Rob Thompson wrote:There are very few from the South West who play 4NCL, and this is because of travelling.
A quick check on the AA route planner gave about the same time to Birmingham (3 hours) from Exeter, Bournemouth and Maidstone. There've been South Coast and Kent based teams since almost the start of the 4NCL. In chess terms (WECU), the south west stretches further east than Basingstoke.
Kevin Thurlow wrote:t concerns me slightly that Spectrum tournaments (which I help run) frequently don't have an Open. I would like this to change, but the Spectrum ethos is to run friendly events in nice hotels and it is generally the lower-graded players who are happy to fork out for the privilege of playing in decent conditions. They are just playing for fun for the most part, whereas the higher-graded players possibly feel more inclined to worry about winning prizes.
It's strange that the e2e4 events (Uxbridge, Amersham etc.) with broadly the same approach of using a "conference centre" hotel should attract a different demographic whereby the Open gets so many entries that accelerated pairings have to be used, whereas the lower sections are relatively thinly supported.

I suppose what e2e4 does that Spectrum does not :-

(1) invited GMs - ones who do not complain about pairings for preference
(2) 90 30 move rate which is a novelty for many of us
(3) 1 2 2 structure for weekends rather than 0 3 2
(4) International rated and British Championship qualifier.

They are not all plus points necessarily but they do seem to have attracted more of the top 1000 or so than the Spectrums.

Scott Freeman
Posts: 284
Joined: Mon Oct 20, 2008 8:42 am

Re: Can anyone tell me why Scarbrough second biggest weekender

Post by Scott Freeman » Tue Oct 27, 2009 2:44 pm

I can only give brief insight from Coulsdon which, being a non-profit making company as opposed to a team of volunteers, may have a slightly different slant to others. Our aim is to run events, cover my meagre salary (and it is meagre!) and the cost of the event (prizes, hall hire, equipment, paperwork, computers, etc). But as someone said in another post elsewhere on the forum, I am able to do as much as I do because I am full time. Yet although so many people say what a fantastic job we do, there are others who won't come here, becaue they (incorrectly) perceive that we are trying to screw money out of the chess world. Oh, if only they knew! There are probably others that that tag canned be pinned to, albeit that I have no problem with anyone making an honest living out of chess if they are doing good.

I regularly have players who say to me "put a big prize fund up and you'll get more entries" as if that is going to solve to on-going problem of why tournaments generally are seeing a slow decline in entries. It simply is not the case for the majority but it would be for some. I remember the first tournament we ever ran where, despite my expressed concerns beforehand, it was decided to put up a total £1,000 prize fund for our very first rapid play (I think it was November 1995). We had an entry of around 50 players. Then I was personally blamed by a player (well known for complaining so I am told) when the prize fund was cut in a couple of grade ranges (not my decision - and I believe he still holds it against me). Several years later, with a much lower prize fund, we still sometimes get close to 50 players. There may be some truth in the argument of bigger prizes but there are too many other issues that come into play as well as the prize fund.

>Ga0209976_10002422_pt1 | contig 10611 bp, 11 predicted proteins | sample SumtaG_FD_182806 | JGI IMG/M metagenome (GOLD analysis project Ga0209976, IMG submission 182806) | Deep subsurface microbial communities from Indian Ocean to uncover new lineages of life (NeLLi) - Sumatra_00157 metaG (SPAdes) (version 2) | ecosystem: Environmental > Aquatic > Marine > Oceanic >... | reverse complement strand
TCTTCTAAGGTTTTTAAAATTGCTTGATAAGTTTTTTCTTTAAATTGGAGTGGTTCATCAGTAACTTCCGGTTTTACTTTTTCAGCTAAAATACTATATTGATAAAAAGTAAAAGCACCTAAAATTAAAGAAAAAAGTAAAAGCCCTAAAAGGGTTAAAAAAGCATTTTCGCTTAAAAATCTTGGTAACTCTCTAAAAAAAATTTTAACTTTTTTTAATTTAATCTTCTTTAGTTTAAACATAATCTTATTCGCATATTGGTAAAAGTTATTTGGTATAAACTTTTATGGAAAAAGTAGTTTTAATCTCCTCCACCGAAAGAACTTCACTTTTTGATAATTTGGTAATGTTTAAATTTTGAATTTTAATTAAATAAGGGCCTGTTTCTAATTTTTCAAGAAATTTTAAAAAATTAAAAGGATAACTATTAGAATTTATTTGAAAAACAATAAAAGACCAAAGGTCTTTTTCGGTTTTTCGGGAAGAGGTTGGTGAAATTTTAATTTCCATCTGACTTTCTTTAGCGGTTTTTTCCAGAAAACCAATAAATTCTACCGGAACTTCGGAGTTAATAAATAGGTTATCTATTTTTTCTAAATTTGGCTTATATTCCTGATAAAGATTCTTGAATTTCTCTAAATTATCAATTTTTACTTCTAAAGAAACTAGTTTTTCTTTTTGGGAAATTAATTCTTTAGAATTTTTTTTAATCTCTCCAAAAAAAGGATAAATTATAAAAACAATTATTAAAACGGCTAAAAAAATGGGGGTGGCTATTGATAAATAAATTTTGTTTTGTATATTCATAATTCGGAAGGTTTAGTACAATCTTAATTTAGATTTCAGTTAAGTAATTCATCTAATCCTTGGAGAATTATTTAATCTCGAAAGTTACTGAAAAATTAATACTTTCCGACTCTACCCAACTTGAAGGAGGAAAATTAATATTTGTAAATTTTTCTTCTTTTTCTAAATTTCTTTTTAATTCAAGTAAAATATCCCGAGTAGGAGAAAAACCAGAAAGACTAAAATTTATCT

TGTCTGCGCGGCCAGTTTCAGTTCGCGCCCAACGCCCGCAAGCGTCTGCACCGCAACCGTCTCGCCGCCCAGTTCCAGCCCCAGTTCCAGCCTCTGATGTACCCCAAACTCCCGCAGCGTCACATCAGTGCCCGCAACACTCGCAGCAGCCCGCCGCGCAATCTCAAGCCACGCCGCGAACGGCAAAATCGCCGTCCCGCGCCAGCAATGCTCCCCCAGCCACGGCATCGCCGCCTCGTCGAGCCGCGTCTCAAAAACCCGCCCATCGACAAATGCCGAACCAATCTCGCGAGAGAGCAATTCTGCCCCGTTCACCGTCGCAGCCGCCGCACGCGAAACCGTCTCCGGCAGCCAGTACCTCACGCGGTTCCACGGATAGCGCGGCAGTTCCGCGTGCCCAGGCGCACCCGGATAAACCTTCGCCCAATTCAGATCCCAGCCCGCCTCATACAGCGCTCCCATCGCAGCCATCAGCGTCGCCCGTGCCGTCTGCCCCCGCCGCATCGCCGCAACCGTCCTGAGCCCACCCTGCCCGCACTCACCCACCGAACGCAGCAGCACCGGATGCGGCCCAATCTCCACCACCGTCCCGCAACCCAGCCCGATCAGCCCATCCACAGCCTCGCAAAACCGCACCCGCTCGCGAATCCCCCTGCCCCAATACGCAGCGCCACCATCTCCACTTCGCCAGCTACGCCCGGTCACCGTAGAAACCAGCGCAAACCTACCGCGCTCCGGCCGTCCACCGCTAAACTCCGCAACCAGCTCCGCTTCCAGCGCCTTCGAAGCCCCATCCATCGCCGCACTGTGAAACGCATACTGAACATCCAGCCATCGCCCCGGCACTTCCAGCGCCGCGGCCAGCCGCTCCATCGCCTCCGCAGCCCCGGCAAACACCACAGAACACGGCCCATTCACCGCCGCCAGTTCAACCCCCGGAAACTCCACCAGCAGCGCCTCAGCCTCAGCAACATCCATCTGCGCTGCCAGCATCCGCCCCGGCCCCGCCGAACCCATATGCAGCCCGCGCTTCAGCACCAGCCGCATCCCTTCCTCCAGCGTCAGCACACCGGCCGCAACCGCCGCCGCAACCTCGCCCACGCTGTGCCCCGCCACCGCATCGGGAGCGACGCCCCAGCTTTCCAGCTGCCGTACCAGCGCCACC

From an organiser's point of view, you have to understand that there is little "loyalty" in chess circles in my experience. If there were, then all of our members would come to us at Easter and not the SCCA event. And the SCCA will look at their non-CCF members and ask why some have come to us instead of them. It's life! Players go where and when it suits them and many issues account for this. Money is just one. Family issues, football (well for me and a few!), personal preference of certain events, where have their friends gone, time controls, playing conditions, do they like the arbiter.....? I am sure more could be added. The simple fact is that an organiser without sponsorship cannot afford to put up a big prize fund and give what we would all like to give. If you make the fund too low, that puts others off. And what is the attraction of any company to put large sums of money into chess? I don't see it.

We had to look at how many entries we were getting and make sure the tournament ran financially OK with that. Surely that's sensible. But I still had certain players beating on about the prize fund. So now we have gone (in principle) for a pro-rata type prize fund depending on entries. We don't have advertised graded sections any more but set sections the night the events when we know the balance of players who have entered. It works financially and works very well logistically - in fact our first long play event this season went like a dream. But it won't be to everyone's tastes.

But you still have players phoning up and asking who has entered as they will then make the decision whether they are going to enter based on who else has entered. When I am speaking to these people, I am half tempted to refuse to tell them as in some ways I don't like the reasons for them asking, but that's what makes them tick and they probably won't enter anyway if I don't tell them. So you have this chicken and egg problem as well. Believe we, whatever you do, you are going to upset someone!

User avatar